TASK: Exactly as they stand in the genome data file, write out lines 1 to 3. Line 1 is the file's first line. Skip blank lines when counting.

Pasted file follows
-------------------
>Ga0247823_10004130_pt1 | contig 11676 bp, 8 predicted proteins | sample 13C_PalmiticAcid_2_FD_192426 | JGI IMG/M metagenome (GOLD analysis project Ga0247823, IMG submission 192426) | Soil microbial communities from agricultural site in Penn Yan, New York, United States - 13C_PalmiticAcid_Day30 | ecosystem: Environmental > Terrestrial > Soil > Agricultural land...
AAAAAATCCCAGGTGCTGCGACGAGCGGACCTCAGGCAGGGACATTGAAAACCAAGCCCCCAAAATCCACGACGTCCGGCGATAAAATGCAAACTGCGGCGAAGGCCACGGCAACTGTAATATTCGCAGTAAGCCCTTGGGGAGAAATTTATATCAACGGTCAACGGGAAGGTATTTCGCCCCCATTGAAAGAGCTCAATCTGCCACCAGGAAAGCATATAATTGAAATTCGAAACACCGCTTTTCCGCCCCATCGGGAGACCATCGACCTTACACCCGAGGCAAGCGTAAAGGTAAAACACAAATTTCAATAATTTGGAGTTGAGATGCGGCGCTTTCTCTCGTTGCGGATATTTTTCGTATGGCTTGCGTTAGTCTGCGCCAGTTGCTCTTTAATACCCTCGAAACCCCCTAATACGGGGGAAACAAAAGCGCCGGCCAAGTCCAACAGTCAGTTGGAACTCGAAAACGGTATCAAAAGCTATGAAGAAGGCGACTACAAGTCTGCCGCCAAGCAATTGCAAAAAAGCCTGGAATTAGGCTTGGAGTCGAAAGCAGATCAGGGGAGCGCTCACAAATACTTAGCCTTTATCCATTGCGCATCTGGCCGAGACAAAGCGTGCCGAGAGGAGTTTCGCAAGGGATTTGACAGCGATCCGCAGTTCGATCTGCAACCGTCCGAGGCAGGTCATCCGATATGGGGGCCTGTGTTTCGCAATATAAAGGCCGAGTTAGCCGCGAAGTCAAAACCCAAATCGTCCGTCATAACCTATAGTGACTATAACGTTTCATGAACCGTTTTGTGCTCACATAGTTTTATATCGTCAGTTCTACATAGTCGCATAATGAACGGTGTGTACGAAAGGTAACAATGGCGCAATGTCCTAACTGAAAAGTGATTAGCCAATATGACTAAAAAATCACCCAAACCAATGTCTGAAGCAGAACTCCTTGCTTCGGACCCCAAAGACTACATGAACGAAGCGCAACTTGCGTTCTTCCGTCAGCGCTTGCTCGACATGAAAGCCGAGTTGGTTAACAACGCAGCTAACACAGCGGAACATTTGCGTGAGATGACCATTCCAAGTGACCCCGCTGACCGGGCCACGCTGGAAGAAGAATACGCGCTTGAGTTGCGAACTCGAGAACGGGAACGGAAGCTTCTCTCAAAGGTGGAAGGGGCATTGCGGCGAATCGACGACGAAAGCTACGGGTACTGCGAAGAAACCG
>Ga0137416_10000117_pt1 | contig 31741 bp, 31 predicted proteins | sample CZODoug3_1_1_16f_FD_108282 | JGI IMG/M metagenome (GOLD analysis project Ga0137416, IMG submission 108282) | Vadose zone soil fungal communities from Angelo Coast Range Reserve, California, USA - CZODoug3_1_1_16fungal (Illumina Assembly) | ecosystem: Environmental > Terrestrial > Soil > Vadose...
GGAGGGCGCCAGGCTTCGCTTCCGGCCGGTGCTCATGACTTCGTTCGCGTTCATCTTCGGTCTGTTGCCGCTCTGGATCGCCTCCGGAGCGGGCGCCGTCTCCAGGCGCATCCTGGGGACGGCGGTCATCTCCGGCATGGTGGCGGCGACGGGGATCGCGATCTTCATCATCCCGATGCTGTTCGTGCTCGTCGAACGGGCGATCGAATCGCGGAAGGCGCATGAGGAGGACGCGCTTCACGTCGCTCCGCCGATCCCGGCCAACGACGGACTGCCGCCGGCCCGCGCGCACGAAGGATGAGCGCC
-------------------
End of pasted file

>Ga0247823_10004130_pt1 | contig 11676 bp, 8 predicted proteins | sample 13C_PalmiticAcid_2_FD_192426 | JGI IMG/M metagenome (GOLD analysis project Ga0247823, IMG submission 192426) | Soil microbial communities from agricultural site in Penn Yan, New York, United States - 13C_PalmiticAcid_Day30 | ecosystem: Environmental > Terrestrial > Soil > Agricultural land...
AAAAAATCCCAGGTGCTGCGACGAGCGGACCTCAGGCAGGGACATTGAAAACCAAGCCCCCAAAATCCACGACGTCCGGCGATAAAATGCAAACTGCGGCGAAGGCCACGGCAACTGTAATATTCGCAGTAAGCCCTTGGGGAGAAATTTATATCAACGGTCAACGGGAAGGTATTTCGCCCCCATTGAAAGAGCTCAATCTGCCACCAGGAAAGCATATAATTGAAATTCGAAACACCGCTTTTCCGCCCCATCGGGAGACCATCGACCTTACACCCGAGGCAAGCGTAAAGGTAAAACACAAATTTCAATAATTTGGAGTTGAGATGCGGCGCTTTCTCTCGTTGCGGATATTTTTCGTATGGCTTGCGTTAGTCTGCGCCAGTTGCTCTTTAATACCCTCGAAACCCCCTAATACGGGGGAAACAAAAGCGCCGGCCAAGTCCAACAGTCAGTTGGAACTCGAAAACGGTATCAAAAGCTATGAAGAAGGCGACTACAAGTCTGCCGCCAAGCAATTGCAAAAAAGCCTGGAATTAGGCTTGGAGTCGAAAGCAGATCAGGGGAGCGCTCACAAATACTTAGCCTTTATCCATTGCGCATCTGGCCGAGACAAAGCGTGCCGAGAGGAGTTTCGCAAGGGATTTGACAGCGATCCGCAGTTCGATCTGCAACCGTCCGAGGCAGGTCATCCGATATGGGGGCCTGTGTTTCGCAATATAAAGGCCGAGTTAGCCGCGAAGTCAAAACCCAAATCGTCCGTCATAACCTATAGTGACTATAACGTTTCATGAACCGTTTTGTGCTCACATAGTTTTATATCGTCAGTTCTACATAGTCGCATAATGAACGGTGTGTACGAAAGGTAACAATGGCGCAATGTCCTAACTGAAAAGTGATTAGCCAATATGACTAAAAAATCACCCAAACCAATGTCTGAAGCAGAACTCCTTGCTTCGGACCCCAAAGACTACATGAACGAAGCGCAACTTGCGTTCTTCCGTCAGCGCTTGCTCGACATGAAAGCCGAGTTGGTTAACAACGCAGCTAACACAGCGGAACATTTGCGTGAGATGACCATTCCAAGTGACCCCGCTGACCGGGCCACGCTGGAAGAAGAATACGCGCTTGAGTTGCGAACTCGAGAACGGGAACGGAAGCTTCTCTCAAAGGTGGAAGGGGCATTGCGGCGAATCGACGACGAAAGCTACGGGTACTGCGAAGAAACCG
>Ga0137416_10000117_pt1 | contig 31741 bp, 31 predicted proteins | sample CZODoug3_1_1_16f_FD_108282 | JGI IMG/M metagenome (GOLD analysis project Ga0137416, IMG submission 108282) | Vadose zone soil fungal communities from Angelo Coast Range Reserve, California, USA - CZODoug3_1_1_16fungal (Illumina Assembly) | ecosystem: Environmental > Terrestrial > Soil > Vadose...